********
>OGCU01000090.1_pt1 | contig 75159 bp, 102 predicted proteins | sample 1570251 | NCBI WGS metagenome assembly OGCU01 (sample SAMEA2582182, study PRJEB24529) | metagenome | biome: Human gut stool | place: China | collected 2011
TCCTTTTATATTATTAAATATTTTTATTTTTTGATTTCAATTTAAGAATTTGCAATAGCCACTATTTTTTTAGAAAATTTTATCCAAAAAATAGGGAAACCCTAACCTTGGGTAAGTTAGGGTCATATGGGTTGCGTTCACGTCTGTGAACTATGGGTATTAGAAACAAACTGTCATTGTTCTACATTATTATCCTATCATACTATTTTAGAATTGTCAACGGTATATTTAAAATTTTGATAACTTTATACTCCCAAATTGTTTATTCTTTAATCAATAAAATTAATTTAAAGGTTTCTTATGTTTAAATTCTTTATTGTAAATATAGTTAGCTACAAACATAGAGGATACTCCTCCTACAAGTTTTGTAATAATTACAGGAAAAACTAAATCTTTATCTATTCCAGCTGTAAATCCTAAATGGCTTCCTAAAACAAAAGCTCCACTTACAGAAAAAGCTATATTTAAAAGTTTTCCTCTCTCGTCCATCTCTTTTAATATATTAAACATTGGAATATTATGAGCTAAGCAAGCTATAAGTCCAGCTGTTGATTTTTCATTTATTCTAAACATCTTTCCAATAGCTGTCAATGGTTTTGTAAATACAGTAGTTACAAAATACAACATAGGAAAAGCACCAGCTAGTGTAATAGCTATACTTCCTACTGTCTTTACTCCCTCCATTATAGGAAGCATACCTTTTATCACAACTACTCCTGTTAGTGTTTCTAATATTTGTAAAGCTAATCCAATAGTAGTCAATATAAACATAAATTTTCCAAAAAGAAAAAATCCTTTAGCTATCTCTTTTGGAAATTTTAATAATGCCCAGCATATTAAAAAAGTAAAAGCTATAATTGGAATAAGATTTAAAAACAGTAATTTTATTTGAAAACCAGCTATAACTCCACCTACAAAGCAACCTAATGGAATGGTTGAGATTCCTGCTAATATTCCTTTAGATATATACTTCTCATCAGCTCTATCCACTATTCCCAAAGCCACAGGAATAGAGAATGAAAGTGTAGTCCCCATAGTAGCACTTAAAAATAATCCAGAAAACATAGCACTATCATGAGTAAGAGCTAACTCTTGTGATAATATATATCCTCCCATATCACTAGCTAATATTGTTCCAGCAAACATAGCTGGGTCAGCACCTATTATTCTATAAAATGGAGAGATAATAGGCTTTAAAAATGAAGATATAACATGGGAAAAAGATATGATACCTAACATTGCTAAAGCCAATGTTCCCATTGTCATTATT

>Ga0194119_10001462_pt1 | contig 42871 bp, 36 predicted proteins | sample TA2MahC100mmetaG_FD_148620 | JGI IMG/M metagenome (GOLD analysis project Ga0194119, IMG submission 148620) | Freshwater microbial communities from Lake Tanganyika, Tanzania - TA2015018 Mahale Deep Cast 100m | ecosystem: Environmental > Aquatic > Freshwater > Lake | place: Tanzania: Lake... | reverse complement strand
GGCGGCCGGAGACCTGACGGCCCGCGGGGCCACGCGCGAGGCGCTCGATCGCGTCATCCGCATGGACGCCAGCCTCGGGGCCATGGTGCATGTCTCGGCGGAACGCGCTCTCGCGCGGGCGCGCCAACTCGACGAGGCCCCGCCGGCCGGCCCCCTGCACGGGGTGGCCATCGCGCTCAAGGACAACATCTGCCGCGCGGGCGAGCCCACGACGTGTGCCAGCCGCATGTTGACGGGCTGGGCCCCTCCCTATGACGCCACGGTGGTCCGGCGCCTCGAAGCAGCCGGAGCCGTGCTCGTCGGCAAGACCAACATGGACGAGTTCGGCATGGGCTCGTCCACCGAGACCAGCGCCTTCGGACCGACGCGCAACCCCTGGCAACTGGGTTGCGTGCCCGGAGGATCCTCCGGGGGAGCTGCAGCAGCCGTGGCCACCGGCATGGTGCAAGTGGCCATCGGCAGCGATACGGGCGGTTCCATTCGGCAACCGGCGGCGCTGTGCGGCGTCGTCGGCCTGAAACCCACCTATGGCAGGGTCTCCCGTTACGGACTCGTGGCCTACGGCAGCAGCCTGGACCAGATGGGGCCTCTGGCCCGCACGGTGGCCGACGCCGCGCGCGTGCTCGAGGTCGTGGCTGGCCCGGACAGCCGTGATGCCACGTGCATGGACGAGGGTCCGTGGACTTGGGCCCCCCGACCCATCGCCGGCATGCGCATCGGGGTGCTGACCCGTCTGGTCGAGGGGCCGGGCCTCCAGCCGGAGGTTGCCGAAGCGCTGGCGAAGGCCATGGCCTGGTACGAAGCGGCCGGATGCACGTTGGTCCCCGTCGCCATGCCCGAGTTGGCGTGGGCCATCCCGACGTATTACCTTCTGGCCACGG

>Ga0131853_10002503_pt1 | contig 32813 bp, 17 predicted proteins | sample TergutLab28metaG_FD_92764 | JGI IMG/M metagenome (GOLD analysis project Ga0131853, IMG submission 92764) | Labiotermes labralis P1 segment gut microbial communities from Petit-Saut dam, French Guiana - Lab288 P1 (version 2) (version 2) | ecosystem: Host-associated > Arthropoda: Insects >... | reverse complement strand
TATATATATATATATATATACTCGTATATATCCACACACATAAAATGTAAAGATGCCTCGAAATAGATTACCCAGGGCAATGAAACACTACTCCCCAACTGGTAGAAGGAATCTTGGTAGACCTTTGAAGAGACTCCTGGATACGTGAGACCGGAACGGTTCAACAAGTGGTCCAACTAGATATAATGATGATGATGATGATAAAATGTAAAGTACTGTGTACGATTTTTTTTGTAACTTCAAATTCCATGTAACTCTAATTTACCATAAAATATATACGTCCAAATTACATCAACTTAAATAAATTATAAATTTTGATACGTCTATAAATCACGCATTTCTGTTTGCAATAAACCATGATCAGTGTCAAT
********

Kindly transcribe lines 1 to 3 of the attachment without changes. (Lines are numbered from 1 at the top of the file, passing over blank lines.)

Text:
>OGCU01000090.1_pt1 | contig 75159 bp, 102 predicted proteins | sample 1570251 | NCBI WGS metagenome assembly OGCU01 (sample SAMEA2582182, study PRJEB24529) | metagenome | biome: Human gut stool | place: China | collected 2011
TCCTTTTATATTATTAAATATTTTTATTTTTTGATTTCAATTTAAGAATTTGCAATAGCCACTATTTTTTTAGAAAATTTTATCCAAAAAATAGGGAAACCCTAACCTTGGGTAAGTTAGGGTCATATGGGTTGCGTTCACGTCTGTGAACTATGGGTATTAGAAACAAACTGTCATTGTTCTACATTATTATCCTATCATACTATTTTAGAATTGTCAACGGTATATTTAAAATTTTGATAACTTTATACTCCCAAATTGTTTATTCTTTAATCAATAAAATTAATTTAAAGGTTTCTTATGTTTAAATTCTTTATTGTAAATATAGTTAGCTACAAACATAGAGGATACTCCTCCTACAAGTTTTGTAATAATTACAGGAAAAACTAAATCTTTATCTATTCCAGCTGTAAATCCTAAATGGCTTCCTAAAACAAAAGCTCCACTTACAGAAAAAGCTATATTTAAAAGTTTTCCTCTCTCGTCCATCTCTTTTAATATATTAAACATTGGAATATTATGAGCTAAGCAAGCTATAAGTCCAGCTGTTGATTTTTCATTTATTCTAAACATCTTTCCAATAGCTGTCAATGGTTTTGTAAATACAGTAGTTACAAAATACAACATAGGAAAAGCACCAGCTAGTGTAATAGCTATACTTCCTACTGTCTTTACTCCCTCCATTATAGGAAGCATACCTTTTATCACAACTACTCCTGTTAGTGTTTCTAATATTTGTAAAGCTAATCCAATAGTAGTCAATATAAACATAAATTTTCCAAAAAGAAAAAATCCTTTAGCTATCTCTTTTGGAAATTTTAATAATGCCCAGCATATTAAAAAAGTAAAAGCTATAATTGGAATAAGATTTAAAAACAGTAATTTTATTTGAAAACCAGCTATAACTCCACCTACAAAGCAACCTAATGGAATGGTTGAGATTCCTGCTAATATTCCTTTAGATATATACTTCTCATCAGCTCTATCCACTATTCCCAAAGCCACAGGAATAGAGAATGAAAGTGTAGTCCCCATAGTAGCACTTAAAAATAATCCAGAAAACATAGCACTATCATGAGTAAGAGCTAACTCTTGTGATAATATATATCCTCCCATATCACTAGCTAATATTGTTCCAGCAAACATAGCTGGGTCAGCACCTATTATTCTATAAAATGGAGAGATAATAGGCTTTAAAAATGAAGATATAACATGGGAAAAAGATATGATACCTAACATTGCTAAAGCCAATGTTCCCATTGTCATTATT

>Ga0194119_10001462_pt1 | contig 42871 bp, 36 predicted proteins | sample TA2MahC100mmetaG_FD_148620 | JGI IMG/M metagenome (GOLD analysis project Ga0194119, IMG submission 148620) | Freshwater microbial communities from Lake Tanganyika, Tanzania - TA2015018 Mahale Deep Cast 100m | ecosystem: Environmental > Aquatic > Freshwater > Lake | place: Tanzania: Lake... | reverse complement strand